· We remain constructive on US stocks, believing stock valuations can stay elevated with the lack of attractive yield in the bond market. We see opportunity in certain industries within Technology, Healthcare, consumer-oriented logistics, defense contractors, and companies who consistently grow cash flow and pay dividends.
· International stocks are still a ‘show-me’ story given their compromised economic backdrops; however, areas like Japan and certain parts of Europe and emerging markets may have the most potential upside in a bullish global economic scenario in 2020.
· Regarding bonds: it’s hard to get too excited given the starting point for both yields and spread.
This article was written by the team at RiverFront Investment Group, a participant in the ETF Strategist Channel.
Important Disclosure Information
The comments above refer generally to financial markets and not RiverFront portfolios or any related performance. Past results are no guarantee of future results and no representation is made that a client will or is likely to achieve positive returns, avoid losses, or experience returns similar to those shown or experienced in the past.
Information or data shown or used in this material is for illustrative purposes only and was received from sources believed to be reliable, but accuracy is not guaranteed.
In a rising interest rate environment, the value of fixed-income securities generally declines.
It is not possible to invest directly in an index.
When referring to being “overweight” or “underweight” relative to a market or asset class, RiverFront is referring to our current portfolios’ weightings compared to the composite benchmarks for each portfolio. Asset class weighting discussion refers to our Advantage portfolios. For more information on our other portfolios, please visit www.riverfrontig.com or contact your Financial Advisor.
Technical analysis is based on the study of historical price movements and past trend patterns. There are no assurances that movements or trends can or will be duplicated in the future.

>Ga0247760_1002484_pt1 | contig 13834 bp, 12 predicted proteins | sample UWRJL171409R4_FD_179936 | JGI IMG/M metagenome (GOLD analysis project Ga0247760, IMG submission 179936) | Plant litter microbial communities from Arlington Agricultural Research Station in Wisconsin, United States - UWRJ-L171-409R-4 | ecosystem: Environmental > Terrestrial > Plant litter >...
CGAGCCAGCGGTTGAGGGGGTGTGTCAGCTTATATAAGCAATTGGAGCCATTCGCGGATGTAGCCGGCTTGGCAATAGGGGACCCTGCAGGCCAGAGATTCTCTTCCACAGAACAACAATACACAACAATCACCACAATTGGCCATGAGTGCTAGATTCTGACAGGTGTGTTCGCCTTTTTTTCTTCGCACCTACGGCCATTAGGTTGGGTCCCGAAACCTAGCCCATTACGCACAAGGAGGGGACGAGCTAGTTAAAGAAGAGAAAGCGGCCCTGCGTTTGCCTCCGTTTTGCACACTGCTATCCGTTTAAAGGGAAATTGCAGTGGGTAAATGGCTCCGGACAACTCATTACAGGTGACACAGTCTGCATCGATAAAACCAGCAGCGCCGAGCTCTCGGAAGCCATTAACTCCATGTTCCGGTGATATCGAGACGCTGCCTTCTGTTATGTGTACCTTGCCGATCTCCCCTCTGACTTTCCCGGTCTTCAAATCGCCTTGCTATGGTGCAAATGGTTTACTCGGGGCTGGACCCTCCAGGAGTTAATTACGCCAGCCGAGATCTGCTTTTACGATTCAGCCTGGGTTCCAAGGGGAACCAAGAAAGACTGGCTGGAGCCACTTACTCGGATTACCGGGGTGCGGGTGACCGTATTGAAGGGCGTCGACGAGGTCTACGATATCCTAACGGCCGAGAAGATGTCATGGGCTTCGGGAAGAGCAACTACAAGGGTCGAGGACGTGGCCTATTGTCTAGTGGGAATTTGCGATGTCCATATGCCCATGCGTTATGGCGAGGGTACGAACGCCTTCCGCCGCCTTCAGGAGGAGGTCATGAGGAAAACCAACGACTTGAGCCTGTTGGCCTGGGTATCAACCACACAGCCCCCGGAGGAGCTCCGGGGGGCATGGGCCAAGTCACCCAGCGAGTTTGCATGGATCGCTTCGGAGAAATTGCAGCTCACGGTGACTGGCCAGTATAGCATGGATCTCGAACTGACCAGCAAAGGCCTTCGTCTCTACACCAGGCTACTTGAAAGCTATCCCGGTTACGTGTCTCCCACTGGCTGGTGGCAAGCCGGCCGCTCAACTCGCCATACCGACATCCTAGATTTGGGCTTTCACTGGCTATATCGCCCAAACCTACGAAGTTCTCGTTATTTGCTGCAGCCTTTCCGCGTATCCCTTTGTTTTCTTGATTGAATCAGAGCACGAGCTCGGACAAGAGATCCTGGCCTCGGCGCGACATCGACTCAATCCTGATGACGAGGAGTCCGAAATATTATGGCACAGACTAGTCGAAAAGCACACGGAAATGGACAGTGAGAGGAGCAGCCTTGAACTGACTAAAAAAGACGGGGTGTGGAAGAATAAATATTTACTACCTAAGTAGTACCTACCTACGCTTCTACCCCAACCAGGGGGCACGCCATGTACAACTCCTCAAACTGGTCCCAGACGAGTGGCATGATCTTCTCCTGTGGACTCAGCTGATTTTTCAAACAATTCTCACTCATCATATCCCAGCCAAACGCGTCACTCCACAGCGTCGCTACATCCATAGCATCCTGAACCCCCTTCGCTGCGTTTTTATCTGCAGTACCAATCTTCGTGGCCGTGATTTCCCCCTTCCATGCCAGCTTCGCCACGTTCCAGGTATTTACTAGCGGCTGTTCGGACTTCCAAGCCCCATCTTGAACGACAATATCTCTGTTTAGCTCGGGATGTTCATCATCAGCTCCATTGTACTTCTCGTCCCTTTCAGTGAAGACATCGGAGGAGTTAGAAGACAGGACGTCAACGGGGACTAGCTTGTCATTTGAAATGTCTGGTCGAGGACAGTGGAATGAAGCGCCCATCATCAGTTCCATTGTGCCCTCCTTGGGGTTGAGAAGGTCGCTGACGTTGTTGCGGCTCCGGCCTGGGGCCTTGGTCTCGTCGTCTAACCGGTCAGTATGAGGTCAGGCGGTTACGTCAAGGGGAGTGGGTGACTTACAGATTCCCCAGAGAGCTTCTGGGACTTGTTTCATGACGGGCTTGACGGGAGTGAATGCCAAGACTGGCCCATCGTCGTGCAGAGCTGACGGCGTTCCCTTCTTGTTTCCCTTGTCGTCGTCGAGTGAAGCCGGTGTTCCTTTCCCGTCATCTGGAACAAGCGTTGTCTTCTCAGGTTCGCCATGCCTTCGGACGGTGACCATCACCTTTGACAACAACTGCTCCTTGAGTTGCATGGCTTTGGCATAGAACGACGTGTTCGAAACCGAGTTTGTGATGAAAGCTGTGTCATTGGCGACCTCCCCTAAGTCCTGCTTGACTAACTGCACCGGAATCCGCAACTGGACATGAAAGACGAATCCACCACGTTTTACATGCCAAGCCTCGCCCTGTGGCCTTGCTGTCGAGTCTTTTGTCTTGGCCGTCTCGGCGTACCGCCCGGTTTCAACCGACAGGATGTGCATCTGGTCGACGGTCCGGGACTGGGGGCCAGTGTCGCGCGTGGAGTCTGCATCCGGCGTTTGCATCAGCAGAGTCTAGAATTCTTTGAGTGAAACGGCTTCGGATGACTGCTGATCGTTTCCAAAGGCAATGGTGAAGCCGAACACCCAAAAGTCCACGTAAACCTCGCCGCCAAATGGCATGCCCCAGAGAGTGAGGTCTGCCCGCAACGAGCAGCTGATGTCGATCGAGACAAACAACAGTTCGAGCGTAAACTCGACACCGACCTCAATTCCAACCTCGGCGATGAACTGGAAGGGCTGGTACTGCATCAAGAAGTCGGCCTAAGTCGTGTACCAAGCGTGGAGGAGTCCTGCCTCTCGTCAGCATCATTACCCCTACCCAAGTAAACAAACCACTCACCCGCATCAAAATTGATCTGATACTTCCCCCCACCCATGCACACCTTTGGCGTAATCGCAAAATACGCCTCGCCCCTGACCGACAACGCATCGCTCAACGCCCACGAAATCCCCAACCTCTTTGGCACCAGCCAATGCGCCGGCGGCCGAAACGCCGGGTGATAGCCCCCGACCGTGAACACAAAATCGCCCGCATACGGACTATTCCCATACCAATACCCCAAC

Investing in foreign companies poses additional risks since political and economic events unique to a country or region may affect those markets and their issuers. In addition to such general international risks, the portfolio may also be exposed to currency fluctuation risks and emerging markets risks as described further below.
Changes in the value of foreign currencies compared to the U.S. dollar may affect (positively or negatively) the value of the portfolio’s investments. Such currency movements may occur separately from, and/or in response to, events that do not otherwise affect the value of the security in the issuer’s home country. Also, the value of the portfolio may be influenced by currency exchange control regulations. The currencies of emerging market countries may experience significant declines against the U.S. dollar, and devaluation may occur subsequent to investments in these currencies by the portfolio.
Foreign investments, especially investments in emerging markets, can be riskier and more volatile than investments in the U.S. and are considered speculative and subject to heightened risks in addition to the general risks of investing in non-U.S. securities. Also, inflation and rapid fluctuations in inflation rates have had, and may continue to have, negative effects on the economies and securities markets of certain emerging market countries.
Stocks represent partial ownership of a corporation. If the corporation does well, its value increases, and investors share in the appreciation. However, if it goes bankrupt, or performs poorly, investors can lose their entire initial investment (i.e., the stock price can go to zero). Bonds represent a loan made by an investor to a corporation or government. As such, the investor gets a guaranteed interest rate for a specific period of time and expects to get their original investment back at the end of that time period, along with the interest earned. Investment risk is repayment of the principal (amount invested). In the event of a bankruptcy or other corporate disruption, bonds are senior to stocks. Investors should be aware of these differences prior to investing.
RiverFront Investment Group, LLC, is an investment adviser registered with the Securities Exchange Commission under the Investment Advisers Act of 1940. Registration as an investment adviser does not imply any level of skill or expertise. The company manages a variety of portfolios utilizing stocks, bonds, and exchange-traded funds (ETFs). RiverFront also serves as sub-advisor to a series of mutual funds and ETFs. Opinions expressed are current as of the date shown and are subject to change. They are not intended as investment recommendations.
RiverFront is owned primarily by its employees through RiverFront Investment Holding Group, LLC, the holding company for RiverFront. Baird Financial Corporation (BFC) is a minority owner of RiverFront Investment Holding Group, LLC and therefore an indirect owner of RiverFront. BFC is the parent company of Robert W. Baird & Co. Incorporated (“Baird”), a registered broker/dealer and investment adviser.